Well, it really depends on the nature of the attack, the nature of the systems that have been seized and the kind of organisation that’s been impacted. So what the Toronto Public Library is telling us is that they had proactively planned for this eventuality, which is important. That’s a critical step, to plan in advance for this kind of attack. They have indicated that they have engaged third-party cybersecurity experts who are working with them likely to understand the exact, you know, malware that is being used. And you know, what the options are to the organisation in terms of mitigating the attack. And then decisions have to be made at the organization about whether to pay the ransom or not. Law enforcement agencies advise against paying ransoms because it obviously continues a vicious cycle of these attacks being profitable and continues the blight of ransomware attacks. But in some cases, organisations have to do what they have to do in order to maintain their operations.

What risk is there in terms of people’s information with the library?

It really depends on what kind of information the library collects on people. I’m not an expert in that. But certainly, generally speaking, it creates a risk of confidential personal information being disclosed if the victim organization collects that information in the first instance. So, for example, in the case of attacks on hospitals, and other kinds of an on on corporations, sensitive corporate and personal data can be exposed.

Okay, so the ransomware attacks could be partly to extort money and partly to gather that information to sell to a third party?

Yes, it certainly can be. And sometimes there’s double extortion where the money is extorted around the release of the systems, and then money is also extorted around the protection of the data. So we’re seeing that, more and more. I don’t know if the Toronto Public Library collects sensitive data related to clients who use their systems.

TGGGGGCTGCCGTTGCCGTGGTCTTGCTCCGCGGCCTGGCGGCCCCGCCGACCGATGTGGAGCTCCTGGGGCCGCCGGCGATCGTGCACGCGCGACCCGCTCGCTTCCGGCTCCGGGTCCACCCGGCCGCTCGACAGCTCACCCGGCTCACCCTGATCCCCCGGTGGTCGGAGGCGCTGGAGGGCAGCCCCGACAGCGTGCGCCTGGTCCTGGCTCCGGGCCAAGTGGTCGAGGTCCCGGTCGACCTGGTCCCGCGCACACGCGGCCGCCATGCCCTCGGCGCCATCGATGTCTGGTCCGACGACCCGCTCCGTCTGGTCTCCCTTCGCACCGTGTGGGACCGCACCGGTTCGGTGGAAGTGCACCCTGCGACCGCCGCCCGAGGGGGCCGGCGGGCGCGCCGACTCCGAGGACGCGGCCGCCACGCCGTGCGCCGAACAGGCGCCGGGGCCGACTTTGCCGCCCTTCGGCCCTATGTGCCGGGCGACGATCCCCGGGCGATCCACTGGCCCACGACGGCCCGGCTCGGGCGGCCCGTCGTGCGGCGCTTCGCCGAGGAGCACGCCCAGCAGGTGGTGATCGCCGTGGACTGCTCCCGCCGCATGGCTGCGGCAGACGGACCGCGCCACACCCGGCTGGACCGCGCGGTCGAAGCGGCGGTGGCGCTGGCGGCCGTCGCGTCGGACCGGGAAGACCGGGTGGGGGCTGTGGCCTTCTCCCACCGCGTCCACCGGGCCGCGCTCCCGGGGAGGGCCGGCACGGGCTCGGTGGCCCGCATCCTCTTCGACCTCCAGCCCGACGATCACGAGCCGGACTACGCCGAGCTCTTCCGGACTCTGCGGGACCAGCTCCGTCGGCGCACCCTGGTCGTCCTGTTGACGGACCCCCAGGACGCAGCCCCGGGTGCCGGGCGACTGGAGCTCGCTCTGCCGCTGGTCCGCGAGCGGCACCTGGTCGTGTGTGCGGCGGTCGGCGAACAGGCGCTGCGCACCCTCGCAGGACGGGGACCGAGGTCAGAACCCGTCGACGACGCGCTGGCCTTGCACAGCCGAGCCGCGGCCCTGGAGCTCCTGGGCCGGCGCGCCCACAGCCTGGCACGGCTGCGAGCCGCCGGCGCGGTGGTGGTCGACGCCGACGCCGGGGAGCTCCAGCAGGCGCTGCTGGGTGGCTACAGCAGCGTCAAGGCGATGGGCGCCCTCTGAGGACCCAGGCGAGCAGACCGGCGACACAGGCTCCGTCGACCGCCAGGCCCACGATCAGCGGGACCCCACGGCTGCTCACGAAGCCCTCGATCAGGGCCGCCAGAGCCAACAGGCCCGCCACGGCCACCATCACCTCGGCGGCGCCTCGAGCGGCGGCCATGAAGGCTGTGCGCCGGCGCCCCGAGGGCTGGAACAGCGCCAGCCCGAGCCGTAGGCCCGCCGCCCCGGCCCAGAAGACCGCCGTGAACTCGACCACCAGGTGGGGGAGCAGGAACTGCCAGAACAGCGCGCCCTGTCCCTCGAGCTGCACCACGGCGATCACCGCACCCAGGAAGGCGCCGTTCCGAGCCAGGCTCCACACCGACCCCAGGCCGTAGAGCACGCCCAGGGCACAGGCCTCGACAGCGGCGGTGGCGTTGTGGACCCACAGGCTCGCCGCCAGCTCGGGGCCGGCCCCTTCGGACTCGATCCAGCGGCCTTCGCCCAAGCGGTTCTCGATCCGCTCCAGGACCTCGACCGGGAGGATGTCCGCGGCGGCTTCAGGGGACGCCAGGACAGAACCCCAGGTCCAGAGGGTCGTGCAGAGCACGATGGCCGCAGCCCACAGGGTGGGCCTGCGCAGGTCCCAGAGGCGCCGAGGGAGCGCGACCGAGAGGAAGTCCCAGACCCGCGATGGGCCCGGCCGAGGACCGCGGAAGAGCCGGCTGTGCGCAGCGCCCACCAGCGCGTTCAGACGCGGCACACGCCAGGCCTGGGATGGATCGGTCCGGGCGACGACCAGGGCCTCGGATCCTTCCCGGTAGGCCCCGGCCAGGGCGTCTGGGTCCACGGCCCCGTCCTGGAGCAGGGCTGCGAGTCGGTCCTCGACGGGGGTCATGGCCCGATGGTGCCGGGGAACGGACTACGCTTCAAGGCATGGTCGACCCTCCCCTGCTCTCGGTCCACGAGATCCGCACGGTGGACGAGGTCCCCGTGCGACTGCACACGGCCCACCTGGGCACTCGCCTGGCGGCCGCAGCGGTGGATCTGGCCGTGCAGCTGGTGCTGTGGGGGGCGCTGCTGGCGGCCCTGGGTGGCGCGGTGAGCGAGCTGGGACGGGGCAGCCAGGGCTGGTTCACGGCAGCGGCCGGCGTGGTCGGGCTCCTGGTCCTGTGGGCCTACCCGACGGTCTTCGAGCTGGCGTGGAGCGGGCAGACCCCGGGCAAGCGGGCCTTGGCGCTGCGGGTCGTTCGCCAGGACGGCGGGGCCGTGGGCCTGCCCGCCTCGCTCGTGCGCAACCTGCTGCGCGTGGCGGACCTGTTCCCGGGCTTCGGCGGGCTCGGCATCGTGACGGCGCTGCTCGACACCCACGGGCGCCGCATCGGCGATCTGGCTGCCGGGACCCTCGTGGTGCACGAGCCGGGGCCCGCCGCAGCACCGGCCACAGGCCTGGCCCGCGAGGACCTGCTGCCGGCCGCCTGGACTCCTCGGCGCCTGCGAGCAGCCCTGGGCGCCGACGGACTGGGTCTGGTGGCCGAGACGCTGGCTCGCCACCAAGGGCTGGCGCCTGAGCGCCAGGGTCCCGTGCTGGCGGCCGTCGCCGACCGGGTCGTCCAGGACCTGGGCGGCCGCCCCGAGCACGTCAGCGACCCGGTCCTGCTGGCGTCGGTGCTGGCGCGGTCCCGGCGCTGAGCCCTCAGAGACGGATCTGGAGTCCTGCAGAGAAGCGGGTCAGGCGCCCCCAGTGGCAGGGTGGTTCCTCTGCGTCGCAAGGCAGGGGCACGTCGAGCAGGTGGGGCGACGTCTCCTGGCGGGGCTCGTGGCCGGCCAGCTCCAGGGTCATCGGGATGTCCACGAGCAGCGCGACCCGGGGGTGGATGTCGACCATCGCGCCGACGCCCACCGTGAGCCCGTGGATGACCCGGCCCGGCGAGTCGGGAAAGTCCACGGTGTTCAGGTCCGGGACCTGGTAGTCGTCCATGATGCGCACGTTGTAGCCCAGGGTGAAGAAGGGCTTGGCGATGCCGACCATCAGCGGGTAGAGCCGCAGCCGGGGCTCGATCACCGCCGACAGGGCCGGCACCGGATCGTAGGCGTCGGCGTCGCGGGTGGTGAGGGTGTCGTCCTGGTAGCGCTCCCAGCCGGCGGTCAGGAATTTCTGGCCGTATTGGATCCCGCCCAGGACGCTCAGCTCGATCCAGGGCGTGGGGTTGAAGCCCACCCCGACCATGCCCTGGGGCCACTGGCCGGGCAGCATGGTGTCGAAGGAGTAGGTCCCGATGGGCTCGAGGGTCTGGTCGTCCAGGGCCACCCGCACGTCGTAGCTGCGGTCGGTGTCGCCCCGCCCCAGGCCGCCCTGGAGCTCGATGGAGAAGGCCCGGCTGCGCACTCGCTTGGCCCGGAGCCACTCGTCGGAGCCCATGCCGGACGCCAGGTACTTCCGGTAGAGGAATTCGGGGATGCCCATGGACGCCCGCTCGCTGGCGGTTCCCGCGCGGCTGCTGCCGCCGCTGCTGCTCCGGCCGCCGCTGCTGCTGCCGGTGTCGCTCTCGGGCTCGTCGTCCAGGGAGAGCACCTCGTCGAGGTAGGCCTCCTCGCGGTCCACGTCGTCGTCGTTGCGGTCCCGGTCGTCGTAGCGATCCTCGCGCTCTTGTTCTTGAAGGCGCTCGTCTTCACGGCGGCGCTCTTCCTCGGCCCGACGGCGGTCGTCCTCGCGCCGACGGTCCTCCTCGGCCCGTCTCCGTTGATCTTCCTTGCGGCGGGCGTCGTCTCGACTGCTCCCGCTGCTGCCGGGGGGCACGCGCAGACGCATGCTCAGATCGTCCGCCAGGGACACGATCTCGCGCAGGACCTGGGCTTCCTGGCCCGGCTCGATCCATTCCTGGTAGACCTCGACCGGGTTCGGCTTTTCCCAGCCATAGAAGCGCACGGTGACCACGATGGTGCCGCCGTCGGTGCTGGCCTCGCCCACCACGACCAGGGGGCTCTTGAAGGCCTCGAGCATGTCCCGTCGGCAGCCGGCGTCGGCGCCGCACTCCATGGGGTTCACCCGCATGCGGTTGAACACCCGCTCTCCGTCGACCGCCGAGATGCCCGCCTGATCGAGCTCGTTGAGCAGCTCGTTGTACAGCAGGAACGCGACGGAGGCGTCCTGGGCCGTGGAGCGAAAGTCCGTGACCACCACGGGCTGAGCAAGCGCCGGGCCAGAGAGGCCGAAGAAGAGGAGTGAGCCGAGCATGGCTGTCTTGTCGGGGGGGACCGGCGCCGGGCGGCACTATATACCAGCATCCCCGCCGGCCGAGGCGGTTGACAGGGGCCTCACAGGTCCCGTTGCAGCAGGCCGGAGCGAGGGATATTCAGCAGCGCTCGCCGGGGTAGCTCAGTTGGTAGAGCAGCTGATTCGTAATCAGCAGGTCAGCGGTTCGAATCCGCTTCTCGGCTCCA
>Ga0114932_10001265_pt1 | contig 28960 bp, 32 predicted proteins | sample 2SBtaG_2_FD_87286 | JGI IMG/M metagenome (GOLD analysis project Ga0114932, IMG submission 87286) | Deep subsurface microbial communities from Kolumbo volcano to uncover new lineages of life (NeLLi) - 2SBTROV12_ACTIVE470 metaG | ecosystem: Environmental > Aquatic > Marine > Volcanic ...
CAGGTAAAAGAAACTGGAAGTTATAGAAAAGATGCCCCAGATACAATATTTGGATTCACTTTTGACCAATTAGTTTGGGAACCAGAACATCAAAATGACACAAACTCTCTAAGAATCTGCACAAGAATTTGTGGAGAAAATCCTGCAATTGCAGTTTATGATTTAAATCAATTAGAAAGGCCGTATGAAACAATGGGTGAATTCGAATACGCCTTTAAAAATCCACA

Are these ever personal attacks, going after individual computer systems and extorting money from regular people, or is it just corporations and organizations?

Typically no, well, there are different kinds of Internet-enabled extortion that can target individuals. But this kind of a ransomware attack that they’re talking about is usually launched against an organization from which the attacker hopes that they can extort a significant amount of money. And it’s usually not personal in the sense of there being a personal motivation behind these attacks. They’re essentially hold ups. They’re intended to reap maximum rewards for the ransomware gang that launched the attack

What is the likelihood these ransomware attacks like the people doing this are caught?

It’s a really important question. In many cases, the ransomware attackers are actually based overseas, in jurisdictions where law enforcement isn’t going to be able to reach them. For example, we’ve seen significant attacks launched by ransomware gangs in Russia, North Korea, and Iran. And, obviously, law enforcement is not going to be able to to access those. But law enforcement in Canada is becoming much more active and is working with international partners in an effort to try to bring prosecutions against ransomware attackers and create a deterrent for this kind of attack, but it’s very difficult police work, and it’s a challenging environment.


Posted

in

by